Consequences of enjoying life or not

Ruut Veenhoven (ed)
Universitaire Pers Rotterdam, 1989, The Netherlands, ISBN 90 237 228.09 , 137p

Chapter 11: full text

Ruut Veenhoven

This book started with three questions about the possible consequences of enjoying life or not: 1) can any causal effects of happiness be demonstrated? 2) how do such effects come about? and 3) to what extent are these effects to be considered beneficial or harmful? How far did we get in answering these questions? Modest advance was made in answering the first one: we found empirical indications for several effects of happiness and in two cases even convincing evidence. With respect to the second question we were less successful: various hypotheses about possible mechanisms behind possible effects of happiness have beenproposed, but none of these could be demonstrated convincingly. We were in fact most successful in answering the last question. We found no evidence of the reputed negative consequences of enjoying life and many indications of positive effects.

Observed effects of happiness
The possible effects of happiness considered in the above chapters can be grouped into six categories: 'outlook', 'health', 'marriage', 'work', 'vigilance' and 'events'. In all of these categories we came across indications of causal effects of happiness. In two cases can that evidence be considered convincing.

The appreciation of life-as-a-whole affects the evaluation of various aspects of life.Chapter 10 provided sound evidence of effects on satisfaction with marriage, job and the standard of living. However, not all domain satisfactions appear to be influenced by happiness: satisfaction with health and with social support were not. Chapter 10 also showed that happiness produces a more positive assessment of the fit between one's situation and expectations, aspirations and entitlements. Chapter 8 demonstrated a similar effect of happiness on the assessment of the consequences of unemployment. Chapter 10 also showed that happiness fosters a sense of relative superiority, which means that it strengthens subjective self-reliance.
The degree of these effects can only be roughly estimated. The rigorous controls of chapter 10 mark a minimum explained variance of 4% in the case of separate satisfactions and 15% in the case of self-perceived competence. Zero-order correlations mark a maximum of about 30%

Three chapters considered the effects of happiness on health. Chapter 6 showed fairly convincingly that happy people live somewhat longer. Happiness at age 60 explains 1 to 8 % of the variance in longevity. The longer life of the happy is probably not the result of a lower vulnerability to stress. Chapter 2 fairly convincingly rejected the hypothesis that happiness buffers stress. Is the longer life of the happy a result of better recovery chances in case of illness? Chapter 3 suggests it is not. Yet the data presented in that chapter cannot decide the issue, because they specifically concern cancer and do not quite fit the concept of happiness being used here. Hence this possibility remains open for the time being.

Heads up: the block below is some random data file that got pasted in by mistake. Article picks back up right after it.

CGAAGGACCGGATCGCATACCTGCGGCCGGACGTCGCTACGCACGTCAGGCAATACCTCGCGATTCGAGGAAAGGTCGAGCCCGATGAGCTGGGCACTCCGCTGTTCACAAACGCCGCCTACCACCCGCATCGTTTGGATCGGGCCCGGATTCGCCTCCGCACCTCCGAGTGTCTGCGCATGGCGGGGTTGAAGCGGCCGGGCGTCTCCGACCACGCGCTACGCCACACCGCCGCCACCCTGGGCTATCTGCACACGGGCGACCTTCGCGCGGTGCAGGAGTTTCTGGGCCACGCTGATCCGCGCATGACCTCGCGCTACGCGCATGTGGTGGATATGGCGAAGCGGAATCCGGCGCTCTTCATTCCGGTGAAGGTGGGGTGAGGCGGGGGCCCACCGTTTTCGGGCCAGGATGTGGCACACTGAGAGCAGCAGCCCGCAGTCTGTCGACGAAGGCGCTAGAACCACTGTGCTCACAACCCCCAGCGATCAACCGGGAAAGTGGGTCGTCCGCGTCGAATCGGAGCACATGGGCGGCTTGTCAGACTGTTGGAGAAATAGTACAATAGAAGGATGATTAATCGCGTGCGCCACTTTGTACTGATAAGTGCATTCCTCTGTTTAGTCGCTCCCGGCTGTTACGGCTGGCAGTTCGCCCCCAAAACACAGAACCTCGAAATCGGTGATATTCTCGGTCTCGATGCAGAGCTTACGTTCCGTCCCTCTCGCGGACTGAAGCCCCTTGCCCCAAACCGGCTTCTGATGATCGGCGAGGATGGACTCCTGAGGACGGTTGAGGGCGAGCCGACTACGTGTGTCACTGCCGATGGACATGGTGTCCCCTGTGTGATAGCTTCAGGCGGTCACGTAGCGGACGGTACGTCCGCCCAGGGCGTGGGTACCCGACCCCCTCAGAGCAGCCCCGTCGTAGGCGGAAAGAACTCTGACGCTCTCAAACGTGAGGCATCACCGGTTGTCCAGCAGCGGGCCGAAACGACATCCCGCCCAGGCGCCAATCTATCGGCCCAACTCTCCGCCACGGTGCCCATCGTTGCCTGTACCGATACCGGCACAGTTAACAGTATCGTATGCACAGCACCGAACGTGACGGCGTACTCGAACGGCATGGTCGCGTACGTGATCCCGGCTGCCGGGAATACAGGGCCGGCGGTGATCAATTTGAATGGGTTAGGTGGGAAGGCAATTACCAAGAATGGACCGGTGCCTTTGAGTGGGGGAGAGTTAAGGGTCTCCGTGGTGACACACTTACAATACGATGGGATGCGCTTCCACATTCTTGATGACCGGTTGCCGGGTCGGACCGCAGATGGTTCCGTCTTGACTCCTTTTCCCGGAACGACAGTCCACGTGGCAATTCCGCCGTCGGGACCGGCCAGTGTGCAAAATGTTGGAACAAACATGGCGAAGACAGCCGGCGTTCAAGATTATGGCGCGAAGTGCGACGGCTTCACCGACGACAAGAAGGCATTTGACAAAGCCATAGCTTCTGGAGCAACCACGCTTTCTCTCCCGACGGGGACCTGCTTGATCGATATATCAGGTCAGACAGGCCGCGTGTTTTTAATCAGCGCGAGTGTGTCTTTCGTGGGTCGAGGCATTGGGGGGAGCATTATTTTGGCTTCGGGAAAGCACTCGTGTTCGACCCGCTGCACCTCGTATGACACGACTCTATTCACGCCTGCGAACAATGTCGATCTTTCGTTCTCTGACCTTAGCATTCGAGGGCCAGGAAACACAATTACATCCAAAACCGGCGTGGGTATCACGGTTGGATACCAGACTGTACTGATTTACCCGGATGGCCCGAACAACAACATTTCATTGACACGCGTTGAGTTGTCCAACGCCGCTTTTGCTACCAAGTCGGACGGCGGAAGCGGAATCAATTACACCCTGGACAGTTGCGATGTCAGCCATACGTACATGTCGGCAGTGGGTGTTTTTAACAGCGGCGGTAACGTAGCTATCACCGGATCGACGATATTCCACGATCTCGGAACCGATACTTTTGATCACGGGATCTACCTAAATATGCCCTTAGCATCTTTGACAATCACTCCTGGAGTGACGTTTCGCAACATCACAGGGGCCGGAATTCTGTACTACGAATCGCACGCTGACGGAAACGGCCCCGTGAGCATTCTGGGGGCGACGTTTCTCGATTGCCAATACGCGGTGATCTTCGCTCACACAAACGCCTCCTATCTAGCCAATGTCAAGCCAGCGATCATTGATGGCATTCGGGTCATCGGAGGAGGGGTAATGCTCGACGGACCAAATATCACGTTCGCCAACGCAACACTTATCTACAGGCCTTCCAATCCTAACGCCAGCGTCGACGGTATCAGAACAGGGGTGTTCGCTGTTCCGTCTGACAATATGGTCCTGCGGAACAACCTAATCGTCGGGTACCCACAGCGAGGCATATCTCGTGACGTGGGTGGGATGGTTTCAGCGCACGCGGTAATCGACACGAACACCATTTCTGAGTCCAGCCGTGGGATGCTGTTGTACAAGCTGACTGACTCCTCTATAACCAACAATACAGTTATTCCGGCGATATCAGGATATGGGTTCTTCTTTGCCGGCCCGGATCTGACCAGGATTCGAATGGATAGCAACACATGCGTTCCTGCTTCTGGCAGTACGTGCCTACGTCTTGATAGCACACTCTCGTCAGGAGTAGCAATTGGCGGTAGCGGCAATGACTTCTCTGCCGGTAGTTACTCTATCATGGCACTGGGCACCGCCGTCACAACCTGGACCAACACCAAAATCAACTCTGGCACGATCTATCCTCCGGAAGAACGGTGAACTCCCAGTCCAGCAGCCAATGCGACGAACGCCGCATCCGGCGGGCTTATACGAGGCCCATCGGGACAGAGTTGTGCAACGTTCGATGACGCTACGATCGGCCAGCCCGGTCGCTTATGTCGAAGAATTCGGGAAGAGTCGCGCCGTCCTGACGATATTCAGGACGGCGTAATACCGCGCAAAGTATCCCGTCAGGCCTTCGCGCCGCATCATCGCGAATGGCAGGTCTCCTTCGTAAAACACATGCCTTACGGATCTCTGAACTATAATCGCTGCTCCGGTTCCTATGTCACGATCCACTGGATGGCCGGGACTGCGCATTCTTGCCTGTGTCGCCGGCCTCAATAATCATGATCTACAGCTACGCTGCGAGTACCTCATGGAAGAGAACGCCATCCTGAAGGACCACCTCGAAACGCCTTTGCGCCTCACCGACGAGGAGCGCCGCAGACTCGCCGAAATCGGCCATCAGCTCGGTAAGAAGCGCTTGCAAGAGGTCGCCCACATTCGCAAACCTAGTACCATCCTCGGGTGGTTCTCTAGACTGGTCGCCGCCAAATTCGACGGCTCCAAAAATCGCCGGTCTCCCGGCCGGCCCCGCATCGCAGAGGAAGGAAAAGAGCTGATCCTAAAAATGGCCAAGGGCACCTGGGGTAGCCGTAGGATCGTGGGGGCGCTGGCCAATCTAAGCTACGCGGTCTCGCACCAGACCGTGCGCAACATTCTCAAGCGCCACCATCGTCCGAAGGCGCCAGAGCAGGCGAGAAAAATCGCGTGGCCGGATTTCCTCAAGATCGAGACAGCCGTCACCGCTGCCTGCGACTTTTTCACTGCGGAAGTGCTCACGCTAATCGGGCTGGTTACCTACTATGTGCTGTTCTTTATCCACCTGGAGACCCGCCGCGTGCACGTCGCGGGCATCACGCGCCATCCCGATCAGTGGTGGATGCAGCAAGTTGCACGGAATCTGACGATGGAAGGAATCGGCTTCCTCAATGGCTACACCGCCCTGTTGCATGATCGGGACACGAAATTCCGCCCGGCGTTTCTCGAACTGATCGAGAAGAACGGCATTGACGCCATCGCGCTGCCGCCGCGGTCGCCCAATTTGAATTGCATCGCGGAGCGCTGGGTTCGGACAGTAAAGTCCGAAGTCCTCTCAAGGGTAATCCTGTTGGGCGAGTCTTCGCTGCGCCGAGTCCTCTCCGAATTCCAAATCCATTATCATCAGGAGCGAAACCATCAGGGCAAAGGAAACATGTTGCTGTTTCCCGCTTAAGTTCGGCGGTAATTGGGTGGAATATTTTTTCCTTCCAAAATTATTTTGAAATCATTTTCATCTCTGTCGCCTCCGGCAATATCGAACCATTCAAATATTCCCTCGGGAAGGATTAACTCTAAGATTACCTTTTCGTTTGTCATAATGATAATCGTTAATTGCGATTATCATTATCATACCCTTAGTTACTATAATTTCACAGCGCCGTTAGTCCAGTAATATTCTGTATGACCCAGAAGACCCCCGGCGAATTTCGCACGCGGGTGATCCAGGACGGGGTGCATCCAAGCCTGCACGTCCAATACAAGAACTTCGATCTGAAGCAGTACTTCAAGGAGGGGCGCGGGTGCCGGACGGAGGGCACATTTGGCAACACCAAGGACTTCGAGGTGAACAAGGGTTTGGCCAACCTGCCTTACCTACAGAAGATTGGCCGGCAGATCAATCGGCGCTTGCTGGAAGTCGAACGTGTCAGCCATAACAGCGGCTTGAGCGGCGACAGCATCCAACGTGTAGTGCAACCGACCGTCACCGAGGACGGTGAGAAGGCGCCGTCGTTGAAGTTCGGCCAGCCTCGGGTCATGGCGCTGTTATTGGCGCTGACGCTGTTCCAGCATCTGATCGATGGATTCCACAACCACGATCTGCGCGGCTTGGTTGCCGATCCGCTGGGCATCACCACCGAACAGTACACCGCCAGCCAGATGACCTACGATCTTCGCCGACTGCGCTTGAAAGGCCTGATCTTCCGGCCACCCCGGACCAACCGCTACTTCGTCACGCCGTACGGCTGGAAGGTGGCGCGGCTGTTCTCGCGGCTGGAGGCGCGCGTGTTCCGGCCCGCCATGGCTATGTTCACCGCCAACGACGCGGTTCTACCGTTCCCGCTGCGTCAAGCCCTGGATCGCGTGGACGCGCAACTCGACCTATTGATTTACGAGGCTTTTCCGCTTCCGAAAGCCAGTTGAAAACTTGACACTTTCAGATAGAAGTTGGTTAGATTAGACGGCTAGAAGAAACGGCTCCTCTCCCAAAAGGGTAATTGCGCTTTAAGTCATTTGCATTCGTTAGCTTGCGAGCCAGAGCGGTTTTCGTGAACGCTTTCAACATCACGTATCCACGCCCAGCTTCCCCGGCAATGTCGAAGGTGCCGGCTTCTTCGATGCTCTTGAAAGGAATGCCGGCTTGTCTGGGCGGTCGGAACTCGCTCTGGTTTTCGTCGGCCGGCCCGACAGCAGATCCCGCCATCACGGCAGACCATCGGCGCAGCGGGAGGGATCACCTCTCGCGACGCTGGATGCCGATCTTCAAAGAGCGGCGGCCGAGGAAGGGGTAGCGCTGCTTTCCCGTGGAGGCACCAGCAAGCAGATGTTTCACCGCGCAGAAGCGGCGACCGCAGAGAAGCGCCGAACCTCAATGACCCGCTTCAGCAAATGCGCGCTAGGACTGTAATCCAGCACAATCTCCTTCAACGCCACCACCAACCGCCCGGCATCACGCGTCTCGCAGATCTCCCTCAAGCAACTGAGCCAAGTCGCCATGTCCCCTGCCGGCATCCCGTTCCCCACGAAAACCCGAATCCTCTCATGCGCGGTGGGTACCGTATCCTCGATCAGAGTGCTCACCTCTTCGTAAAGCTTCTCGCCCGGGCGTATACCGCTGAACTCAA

Chapter 6 presented several indications of an effect of happiness on marriage chances. The happy seem to have a better chance of finding a spouse and seem to be less prone to divorce. Yet the evidence was not quite conclusive. The size of this effect is maximally some 5% of the variance in marital status.

There are indications that happiness fosters employment chances and work productivity, but again evidence is not conclusive (chapter 6 resp. chapter 9). If relevant at all, the size of the effects tends to be quite small. Possibly the effects of happiness on work performance is more sizable at the higher occupational levels.

The chapters 4 and 7 suggest that happiness does not make people docile and may even foster active action both in private matters and in public issues. Yet the evidence presented in these chapters is not conclusive: the study designs do not allow the identification of independent causal effects and the data do not concern happiness in the strict sense of the word.

Life eventsThere are indications that happiness affects good luck. Chapter 10 showed that a positive appreciation of life predicts the report of relatively many favorable life events. It is as yet unclear to what degree this effect is a mere perceptual phenomenon.

Proposed causal mechanisms
In the foregoing chapters we met with several suggestions about possible causal mechanisms behind the presumed effects of happiness. The claims concern perceptual matters in the first place and further 'activation', 'social contacts' and 'personality development'. Only in the first case is there convincing empirical evidence.